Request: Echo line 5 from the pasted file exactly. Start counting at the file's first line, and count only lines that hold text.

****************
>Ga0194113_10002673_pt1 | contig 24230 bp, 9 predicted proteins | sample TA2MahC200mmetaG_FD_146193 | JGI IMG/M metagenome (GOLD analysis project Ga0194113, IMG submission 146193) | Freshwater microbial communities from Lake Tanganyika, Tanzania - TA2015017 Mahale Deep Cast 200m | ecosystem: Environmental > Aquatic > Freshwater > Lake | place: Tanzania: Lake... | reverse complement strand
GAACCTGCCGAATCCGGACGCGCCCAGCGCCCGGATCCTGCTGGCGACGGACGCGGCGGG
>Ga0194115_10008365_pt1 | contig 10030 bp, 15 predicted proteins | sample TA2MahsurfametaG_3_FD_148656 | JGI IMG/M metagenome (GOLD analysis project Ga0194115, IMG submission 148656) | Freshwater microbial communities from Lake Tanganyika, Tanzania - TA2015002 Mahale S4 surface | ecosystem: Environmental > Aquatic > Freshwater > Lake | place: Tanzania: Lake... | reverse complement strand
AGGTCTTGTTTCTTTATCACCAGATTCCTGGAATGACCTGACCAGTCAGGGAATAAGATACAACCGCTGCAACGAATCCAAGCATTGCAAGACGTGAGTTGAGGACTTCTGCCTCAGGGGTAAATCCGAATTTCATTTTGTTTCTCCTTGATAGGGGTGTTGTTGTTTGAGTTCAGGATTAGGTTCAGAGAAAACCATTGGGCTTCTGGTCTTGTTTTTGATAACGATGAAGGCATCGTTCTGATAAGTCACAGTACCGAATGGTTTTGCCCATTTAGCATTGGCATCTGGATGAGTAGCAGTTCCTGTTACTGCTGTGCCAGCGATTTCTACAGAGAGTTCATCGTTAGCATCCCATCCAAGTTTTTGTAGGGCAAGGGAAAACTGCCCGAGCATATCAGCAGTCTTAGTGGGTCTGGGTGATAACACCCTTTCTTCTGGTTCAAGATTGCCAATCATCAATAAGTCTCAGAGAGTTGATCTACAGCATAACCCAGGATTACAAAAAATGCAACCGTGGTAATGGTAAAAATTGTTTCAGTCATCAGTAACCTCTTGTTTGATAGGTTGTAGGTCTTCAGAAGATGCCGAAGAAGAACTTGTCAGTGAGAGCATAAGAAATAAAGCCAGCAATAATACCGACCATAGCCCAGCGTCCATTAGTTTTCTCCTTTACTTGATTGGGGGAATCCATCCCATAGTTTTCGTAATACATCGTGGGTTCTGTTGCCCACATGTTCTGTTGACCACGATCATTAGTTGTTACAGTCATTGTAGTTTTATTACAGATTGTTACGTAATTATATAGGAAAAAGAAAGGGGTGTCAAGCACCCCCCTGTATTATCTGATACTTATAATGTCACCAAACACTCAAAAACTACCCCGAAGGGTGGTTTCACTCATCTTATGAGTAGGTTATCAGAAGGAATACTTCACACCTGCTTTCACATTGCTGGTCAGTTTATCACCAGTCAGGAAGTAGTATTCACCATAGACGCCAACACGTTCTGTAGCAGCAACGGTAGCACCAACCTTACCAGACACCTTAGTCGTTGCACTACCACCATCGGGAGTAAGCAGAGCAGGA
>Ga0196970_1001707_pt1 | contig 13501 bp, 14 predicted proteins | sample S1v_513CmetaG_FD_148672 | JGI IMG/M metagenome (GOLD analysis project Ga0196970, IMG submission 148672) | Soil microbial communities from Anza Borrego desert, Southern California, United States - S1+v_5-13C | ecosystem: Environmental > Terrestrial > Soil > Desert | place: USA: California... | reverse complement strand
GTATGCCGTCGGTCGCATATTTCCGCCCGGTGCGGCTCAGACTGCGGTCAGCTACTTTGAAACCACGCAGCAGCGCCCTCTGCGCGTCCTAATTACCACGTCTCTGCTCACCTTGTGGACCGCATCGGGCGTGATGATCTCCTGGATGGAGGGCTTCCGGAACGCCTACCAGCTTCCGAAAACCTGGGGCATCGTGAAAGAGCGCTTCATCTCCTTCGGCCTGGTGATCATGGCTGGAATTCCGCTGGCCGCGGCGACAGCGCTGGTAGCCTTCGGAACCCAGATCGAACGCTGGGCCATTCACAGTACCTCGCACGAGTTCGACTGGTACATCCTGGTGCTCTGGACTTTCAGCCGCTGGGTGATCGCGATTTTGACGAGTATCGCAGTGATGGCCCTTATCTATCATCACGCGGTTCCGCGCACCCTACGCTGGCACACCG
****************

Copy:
>Ga0196970_1001707_pt1 | contig 13501 bp, 14 predicted proteins | sample S1v_513CmetaG_FD_148672 | JGI IMG/M metagenome (GOLD analysis project Ga0196970, IMG submission 148672) | Soil microbial communities from Anza Borrego desert, Southern California, United States - S1+v_5-13C | ecosystem: Environmental > Terrestrial > Soil > Desert | place: USA: California... | reverse complement strand